Anterior cruciate ligament (ACL) injury videos estimate that rupture occurs within 50 milliseconds of initial contact, but are limited by imprecise timing and nondirect data acquisition. The objective of this study was to precisely quantify the timing associated with ligament strain during simulated landing and injury events. The hypotheses tested were that the timing of peak strain following initial contact would differ between ligaments and that peak strain timing would be independent of the injury-risk profile emulated during simulated landing. A mechanical impact simulator was used to perform landing simulations based on various injury-risk profiles that were applied to each specimen in a block-randomized order. The ACL and medial collateral ligament were instrumented with strain gauges that recorded continuously. The data from 35 lower-extremity specimens were included for analysis. Analysis of variance and Kruskal–Wallis tests were used to determine the differences between timing and profiles. The mean time to peak strain was 53 (24) milliseconds for the ACL and 58 (35) milliseconds for the medial collateral ligament. The time to peak ACL strain ranged from 48 to 61 milliseconds, but the timing differences were not significant between profiles. Strain timing was independent of injury-risk profile. Noncontact ACL injuries are expected to occur between 0 and 61 milliseconds after initial contact. Both ligaments reached peak strain within the same time frame.
Nathaniel A. Bates, Nathan D. Schilaty, Ryo Ueno, and Timothy E. Hewett
Vagner D.O. Tavares, Kell G. da Costa, Daniel A.R. Cabral, Maria L.M. Rego, Menna Price, and Eduardo B. Fontes
Impaired inhibitory control has been shown in individuals with substance use disorder (SUD). Cardiorespiratory fitness has been described as a potential factor to improve inhibitory control; however, the benefits in individuals with SUD are unclear. The aim of this study was to investigate the relationship between cardiorespiratory fitness with general and drug-specific inhibitory control in individuals with SUD. Sixty-two male participants under treatment for SUD performed a general and drug-specific inhibitory control test (go/no-go) and a cardiorespiratory fitness test. Cardiorespiratory fitness, age, and years of drug use were inversely associated with reaction time for both general and drug-specific inhibitory control. In addition, the regression models showed that cardiorespiratory fitness predicts general and drug-specific inhibitory control adjusted for age and time of drug use. However, cardiorespiratory fitness predicts equally both general and drug-specific inhibitory control. These findings suggest that increasing cardiorespiratory fitness could provide benefits in the inhibitory function of individuals with SUD.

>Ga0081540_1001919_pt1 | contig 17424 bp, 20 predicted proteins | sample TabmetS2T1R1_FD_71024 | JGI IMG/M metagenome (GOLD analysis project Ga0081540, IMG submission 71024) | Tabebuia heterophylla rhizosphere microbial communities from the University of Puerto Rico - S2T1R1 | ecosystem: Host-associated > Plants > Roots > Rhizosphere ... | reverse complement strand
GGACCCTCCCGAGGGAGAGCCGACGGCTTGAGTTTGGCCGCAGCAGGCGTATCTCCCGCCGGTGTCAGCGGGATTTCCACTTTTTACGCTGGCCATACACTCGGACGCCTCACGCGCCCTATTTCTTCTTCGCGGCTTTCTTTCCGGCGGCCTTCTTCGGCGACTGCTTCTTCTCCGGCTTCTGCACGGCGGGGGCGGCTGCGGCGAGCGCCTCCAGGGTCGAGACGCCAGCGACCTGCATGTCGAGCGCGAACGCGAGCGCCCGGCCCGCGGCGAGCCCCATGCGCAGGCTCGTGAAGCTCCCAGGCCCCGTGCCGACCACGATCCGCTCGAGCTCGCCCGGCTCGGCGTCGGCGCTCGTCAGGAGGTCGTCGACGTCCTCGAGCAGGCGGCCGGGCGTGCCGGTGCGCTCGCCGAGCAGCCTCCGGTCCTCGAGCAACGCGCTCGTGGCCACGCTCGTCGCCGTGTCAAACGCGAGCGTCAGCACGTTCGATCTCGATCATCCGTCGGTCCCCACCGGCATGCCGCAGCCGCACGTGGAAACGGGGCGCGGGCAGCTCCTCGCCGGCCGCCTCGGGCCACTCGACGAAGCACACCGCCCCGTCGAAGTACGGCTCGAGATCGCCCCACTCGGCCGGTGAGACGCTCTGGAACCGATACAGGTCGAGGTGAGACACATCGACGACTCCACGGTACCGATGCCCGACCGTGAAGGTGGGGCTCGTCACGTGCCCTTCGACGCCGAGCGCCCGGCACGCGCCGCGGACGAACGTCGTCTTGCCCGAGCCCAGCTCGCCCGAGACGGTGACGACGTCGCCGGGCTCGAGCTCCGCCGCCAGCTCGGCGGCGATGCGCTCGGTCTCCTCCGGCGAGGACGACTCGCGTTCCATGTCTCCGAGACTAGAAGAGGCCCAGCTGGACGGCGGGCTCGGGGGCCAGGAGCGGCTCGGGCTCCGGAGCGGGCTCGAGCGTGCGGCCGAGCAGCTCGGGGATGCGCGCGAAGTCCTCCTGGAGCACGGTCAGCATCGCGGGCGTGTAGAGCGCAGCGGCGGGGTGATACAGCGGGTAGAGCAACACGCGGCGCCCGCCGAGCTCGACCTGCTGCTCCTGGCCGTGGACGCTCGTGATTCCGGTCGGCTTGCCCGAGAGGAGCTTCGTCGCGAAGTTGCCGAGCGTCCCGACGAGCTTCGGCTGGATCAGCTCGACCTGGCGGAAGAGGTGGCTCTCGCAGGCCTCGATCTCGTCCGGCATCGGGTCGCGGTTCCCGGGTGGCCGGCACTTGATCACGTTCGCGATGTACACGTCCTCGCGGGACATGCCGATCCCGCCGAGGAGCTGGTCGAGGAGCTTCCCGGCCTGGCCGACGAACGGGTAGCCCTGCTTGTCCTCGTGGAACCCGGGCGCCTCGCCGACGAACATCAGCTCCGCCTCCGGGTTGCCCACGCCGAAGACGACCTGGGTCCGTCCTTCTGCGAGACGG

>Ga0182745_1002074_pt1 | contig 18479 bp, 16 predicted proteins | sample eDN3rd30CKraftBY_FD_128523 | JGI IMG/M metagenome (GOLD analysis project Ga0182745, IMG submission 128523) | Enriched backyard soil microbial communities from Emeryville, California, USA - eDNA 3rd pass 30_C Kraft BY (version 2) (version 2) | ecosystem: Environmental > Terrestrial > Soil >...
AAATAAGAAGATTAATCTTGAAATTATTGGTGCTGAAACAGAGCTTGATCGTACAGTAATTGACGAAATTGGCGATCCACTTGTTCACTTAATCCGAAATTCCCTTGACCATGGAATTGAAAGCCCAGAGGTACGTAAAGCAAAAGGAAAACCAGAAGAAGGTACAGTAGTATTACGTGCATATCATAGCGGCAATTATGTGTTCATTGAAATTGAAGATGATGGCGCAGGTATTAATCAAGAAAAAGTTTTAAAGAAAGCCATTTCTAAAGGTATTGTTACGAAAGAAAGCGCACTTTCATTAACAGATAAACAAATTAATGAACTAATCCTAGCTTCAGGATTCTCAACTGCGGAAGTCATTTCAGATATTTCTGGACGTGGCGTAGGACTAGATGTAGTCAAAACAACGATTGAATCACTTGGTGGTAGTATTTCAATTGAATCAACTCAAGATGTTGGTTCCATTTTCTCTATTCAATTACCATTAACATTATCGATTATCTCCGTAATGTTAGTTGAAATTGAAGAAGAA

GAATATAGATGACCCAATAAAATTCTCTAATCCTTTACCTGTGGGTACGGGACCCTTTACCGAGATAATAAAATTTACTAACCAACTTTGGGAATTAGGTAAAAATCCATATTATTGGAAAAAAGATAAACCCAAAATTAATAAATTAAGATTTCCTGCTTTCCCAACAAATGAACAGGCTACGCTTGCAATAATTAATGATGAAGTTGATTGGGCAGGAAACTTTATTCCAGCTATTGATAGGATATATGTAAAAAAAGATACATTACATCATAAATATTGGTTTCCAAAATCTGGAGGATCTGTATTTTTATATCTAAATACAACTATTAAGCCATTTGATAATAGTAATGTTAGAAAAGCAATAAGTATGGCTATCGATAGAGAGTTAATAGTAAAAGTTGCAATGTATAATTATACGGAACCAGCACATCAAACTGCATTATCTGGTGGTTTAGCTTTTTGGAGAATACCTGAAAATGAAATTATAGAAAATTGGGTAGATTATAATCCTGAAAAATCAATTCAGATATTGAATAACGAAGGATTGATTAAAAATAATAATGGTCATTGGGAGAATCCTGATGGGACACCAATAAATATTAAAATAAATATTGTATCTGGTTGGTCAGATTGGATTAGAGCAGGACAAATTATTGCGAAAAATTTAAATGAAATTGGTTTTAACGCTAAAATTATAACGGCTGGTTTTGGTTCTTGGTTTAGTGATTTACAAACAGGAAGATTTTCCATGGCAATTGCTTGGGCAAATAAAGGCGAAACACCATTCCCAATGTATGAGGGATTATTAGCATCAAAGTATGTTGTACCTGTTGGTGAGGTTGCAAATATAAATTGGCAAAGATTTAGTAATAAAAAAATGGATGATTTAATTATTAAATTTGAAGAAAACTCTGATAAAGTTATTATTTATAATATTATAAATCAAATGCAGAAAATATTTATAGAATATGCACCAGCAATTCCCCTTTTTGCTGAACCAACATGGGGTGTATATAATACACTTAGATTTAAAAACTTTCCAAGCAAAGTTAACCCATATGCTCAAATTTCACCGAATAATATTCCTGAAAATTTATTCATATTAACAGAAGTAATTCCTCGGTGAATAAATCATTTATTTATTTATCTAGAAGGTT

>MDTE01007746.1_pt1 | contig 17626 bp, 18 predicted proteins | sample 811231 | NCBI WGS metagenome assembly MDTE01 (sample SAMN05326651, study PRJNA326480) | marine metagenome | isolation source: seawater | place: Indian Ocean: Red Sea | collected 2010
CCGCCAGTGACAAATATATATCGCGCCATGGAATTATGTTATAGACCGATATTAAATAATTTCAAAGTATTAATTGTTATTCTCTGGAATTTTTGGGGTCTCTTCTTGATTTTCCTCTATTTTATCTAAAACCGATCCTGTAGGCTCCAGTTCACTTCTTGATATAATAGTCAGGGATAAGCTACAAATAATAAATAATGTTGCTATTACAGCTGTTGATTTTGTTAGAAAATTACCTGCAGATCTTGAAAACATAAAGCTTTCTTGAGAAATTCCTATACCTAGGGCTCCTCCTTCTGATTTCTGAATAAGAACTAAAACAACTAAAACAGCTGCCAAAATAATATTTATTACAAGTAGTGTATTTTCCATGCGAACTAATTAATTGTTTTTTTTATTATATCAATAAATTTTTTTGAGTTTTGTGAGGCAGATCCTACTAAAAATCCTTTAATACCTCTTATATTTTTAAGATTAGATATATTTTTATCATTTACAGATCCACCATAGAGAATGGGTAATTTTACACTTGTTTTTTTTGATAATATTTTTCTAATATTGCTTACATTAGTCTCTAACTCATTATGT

Clara Teixidor-Batlle, Carles Ventura Vall-llovera, Justine J. Reel, and Ana Andrés
The study purpose was to validate the psychometric properties of a Spanish-language version of the weight pressures in sport scale for male athletes. The weight pressures in sport scale for male athletes assesses risk factors associated with sport-specific weight pressures from coaches, peers, and team uniform. The scale was back translated and administered to 407 Spanish male college athletes. The sample was randomly split to perform the exploratory and confirmatory analysis. After item analysis, three items were removed. The exploratory analysis identified two latent constructs (referring to coaches and teammates pressures, and pressures due to uniform), and the confirmatory analysis produced a two-factor model (comparative fit indexSB = .946, Tucker–Lewis indexSB = .925, root mean square of approximationSB = .071, standardized root mean square residualSB = .068). The overall scale showed adequate internal consistency (α = .82) and demonstrated adequate convergent validity with the other questionnaires. The Spanish-language version of the weight pressures in sport scale for male athletes can be used to measure weight-related pressures among male athletes in sport psychology and clinical settings.
Rebecca L. Krupenevich and Ross H. Miller